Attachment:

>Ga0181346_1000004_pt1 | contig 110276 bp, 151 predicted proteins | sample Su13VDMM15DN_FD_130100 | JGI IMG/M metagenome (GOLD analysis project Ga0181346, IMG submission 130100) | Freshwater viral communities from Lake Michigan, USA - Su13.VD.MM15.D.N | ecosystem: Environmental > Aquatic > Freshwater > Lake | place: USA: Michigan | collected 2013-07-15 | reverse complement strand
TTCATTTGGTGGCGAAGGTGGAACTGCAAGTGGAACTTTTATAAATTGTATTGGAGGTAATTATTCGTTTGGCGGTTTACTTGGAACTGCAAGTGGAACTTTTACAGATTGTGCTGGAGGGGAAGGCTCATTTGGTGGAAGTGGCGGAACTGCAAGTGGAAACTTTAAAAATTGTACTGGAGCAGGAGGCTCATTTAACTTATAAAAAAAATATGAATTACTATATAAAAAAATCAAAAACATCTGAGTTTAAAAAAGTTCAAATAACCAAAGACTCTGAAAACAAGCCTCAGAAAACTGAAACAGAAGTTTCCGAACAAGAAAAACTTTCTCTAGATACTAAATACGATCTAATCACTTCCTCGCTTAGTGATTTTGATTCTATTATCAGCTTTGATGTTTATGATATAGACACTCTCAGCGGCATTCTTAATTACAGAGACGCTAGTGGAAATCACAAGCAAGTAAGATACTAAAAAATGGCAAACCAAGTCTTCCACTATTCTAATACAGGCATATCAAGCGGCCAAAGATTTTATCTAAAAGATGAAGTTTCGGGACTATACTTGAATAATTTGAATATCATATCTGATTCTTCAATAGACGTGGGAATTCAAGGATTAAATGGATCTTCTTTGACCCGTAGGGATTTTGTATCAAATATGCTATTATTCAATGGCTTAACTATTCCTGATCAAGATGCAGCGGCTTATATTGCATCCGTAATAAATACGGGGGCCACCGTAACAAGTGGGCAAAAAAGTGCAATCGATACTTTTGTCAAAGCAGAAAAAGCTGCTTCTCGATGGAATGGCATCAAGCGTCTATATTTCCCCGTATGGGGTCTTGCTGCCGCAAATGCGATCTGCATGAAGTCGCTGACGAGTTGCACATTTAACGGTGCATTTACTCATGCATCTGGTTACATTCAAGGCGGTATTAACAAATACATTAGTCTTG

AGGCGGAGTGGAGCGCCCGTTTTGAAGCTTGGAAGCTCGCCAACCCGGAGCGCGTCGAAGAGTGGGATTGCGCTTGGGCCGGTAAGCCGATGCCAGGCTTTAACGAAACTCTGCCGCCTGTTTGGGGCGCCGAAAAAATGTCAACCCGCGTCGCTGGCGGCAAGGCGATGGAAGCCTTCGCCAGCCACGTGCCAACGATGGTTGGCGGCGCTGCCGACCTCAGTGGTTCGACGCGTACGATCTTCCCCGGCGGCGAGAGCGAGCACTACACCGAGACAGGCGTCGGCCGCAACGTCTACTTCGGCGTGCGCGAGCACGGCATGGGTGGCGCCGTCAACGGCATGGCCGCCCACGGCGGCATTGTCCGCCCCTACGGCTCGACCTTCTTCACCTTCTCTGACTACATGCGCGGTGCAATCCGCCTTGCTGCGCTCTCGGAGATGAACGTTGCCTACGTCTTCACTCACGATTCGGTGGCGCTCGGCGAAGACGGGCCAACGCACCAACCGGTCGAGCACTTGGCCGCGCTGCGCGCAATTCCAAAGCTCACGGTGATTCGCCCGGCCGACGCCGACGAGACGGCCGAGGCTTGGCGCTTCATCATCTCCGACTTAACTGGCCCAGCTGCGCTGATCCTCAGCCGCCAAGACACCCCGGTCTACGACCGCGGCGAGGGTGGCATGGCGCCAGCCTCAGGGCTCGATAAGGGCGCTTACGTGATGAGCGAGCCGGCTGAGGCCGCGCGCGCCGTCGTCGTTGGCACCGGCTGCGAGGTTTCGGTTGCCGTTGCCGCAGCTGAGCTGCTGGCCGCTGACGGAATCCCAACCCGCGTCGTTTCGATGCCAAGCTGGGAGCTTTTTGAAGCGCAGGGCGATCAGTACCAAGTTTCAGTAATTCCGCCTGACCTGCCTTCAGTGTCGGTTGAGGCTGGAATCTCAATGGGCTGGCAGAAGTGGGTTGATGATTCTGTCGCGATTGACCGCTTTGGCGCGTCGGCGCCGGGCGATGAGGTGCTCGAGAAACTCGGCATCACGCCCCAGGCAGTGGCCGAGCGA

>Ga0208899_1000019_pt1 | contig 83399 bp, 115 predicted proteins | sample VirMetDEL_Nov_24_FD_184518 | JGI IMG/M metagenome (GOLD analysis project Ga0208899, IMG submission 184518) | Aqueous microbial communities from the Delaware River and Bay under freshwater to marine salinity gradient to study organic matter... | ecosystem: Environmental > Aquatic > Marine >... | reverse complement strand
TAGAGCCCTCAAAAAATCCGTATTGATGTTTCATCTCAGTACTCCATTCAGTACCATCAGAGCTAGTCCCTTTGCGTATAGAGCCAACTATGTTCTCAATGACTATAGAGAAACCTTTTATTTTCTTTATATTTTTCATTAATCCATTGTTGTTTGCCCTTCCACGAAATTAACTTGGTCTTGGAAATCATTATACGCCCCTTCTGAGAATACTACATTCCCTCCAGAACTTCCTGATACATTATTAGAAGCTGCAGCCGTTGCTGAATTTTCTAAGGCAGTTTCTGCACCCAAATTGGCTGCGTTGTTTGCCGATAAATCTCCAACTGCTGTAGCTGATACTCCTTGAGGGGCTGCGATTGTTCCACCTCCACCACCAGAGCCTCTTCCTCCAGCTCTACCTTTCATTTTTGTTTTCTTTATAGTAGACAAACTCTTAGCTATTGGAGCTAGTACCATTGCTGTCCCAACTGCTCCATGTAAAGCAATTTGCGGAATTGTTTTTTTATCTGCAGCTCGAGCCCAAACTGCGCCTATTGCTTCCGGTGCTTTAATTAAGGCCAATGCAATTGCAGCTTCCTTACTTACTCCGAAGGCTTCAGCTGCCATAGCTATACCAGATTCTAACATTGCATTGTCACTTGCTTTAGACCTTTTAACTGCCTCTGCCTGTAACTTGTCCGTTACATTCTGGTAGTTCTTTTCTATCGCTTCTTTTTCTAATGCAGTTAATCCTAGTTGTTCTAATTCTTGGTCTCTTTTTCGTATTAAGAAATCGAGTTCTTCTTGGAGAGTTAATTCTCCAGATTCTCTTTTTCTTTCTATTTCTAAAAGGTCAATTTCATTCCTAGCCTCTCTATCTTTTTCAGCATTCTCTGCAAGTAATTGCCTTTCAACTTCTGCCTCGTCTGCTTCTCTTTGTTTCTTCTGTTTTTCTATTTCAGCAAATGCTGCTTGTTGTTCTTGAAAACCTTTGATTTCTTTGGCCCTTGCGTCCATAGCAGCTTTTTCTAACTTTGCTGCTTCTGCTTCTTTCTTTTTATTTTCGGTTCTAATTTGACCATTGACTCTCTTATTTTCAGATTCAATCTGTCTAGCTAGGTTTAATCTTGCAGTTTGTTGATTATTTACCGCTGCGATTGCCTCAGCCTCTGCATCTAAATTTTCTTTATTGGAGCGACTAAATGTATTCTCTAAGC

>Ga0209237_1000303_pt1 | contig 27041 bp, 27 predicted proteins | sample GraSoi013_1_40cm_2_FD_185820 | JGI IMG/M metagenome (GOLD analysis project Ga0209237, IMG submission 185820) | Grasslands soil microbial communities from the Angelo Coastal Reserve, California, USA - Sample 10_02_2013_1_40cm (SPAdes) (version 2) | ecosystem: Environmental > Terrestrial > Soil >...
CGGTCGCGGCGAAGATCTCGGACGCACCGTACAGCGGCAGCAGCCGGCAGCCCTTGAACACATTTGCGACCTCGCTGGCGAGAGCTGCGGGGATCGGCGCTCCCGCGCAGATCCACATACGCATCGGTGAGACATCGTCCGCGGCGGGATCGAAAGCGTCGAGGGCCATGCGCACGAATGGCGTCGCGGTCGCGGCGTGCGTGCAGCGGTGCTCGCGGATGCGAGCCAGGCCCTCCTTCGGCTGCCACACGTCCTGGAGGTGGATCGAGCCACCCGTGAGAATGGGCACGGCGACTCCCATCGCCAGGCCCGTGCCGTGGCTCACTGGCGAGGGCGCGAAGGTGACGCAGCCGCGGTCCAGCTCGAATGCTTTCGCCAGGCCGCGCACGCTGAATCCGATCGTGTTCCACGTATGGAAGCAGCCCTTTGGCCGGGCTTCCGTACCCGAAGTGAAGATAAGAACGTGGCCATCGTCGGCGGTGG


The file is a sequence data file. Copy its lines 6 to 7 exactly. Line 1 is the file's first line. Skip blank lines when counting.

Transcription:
>Ga0209237_1000303_pt1 | contig 27041 bp, 27 predicted proteins | sample GraSoi013_1_40cm_2_FD_185820 | JGI IMG/M metagenome (GOLD analysis project Ga0209237, IMG submission 185820) | Grasslands soil microbial communities from the Angelo Coastal Reserve, California, USA - Sample 10_02_2013_1_40cm (SPAdes) (version 2) | ecosystem: Environmental > Terrestrial > Soil >...
CGGTCGCGGCGAAGATCTCGGACGCACCGTACAGCGGCAGCAGCCGGCAGCCCTTGAACACATTTGCGACCTCGCTGGCGAGAGCTGCGGGGATCGGCGCTCCCGCGCAGATCCACATACGCATCGGTGAGACATCGTCCGCGGCGGGATCGAAAGCGTCGAGGGCCATGCGCACGAATGGCGTCGCGGTCGCGGCGTGCGTGCAGCGGTGCTCGCGGATGCGAGCCAGGCCCTCCTTCGGCTGCCACACGTCCTGGAGGTGGATCGAGCCACCCGTGAGAATGGGCACGGCGACTCCCATCGCCAGGCCCGTGCCGTGGCTCACTGGCGAGGGCGCGAAGGTGACGCAGCCGCGGTCCAGCTCGAATGCTTTCGCCAGGCCGCGCACGCTGAATCCGATCGTGTTCCACGTATGGAAGCAGCCCTTTGGCCGGGCTTCCGTACCCGAAGTGAAGATAAGAACGTGGCCATCGTCGGCGGTGG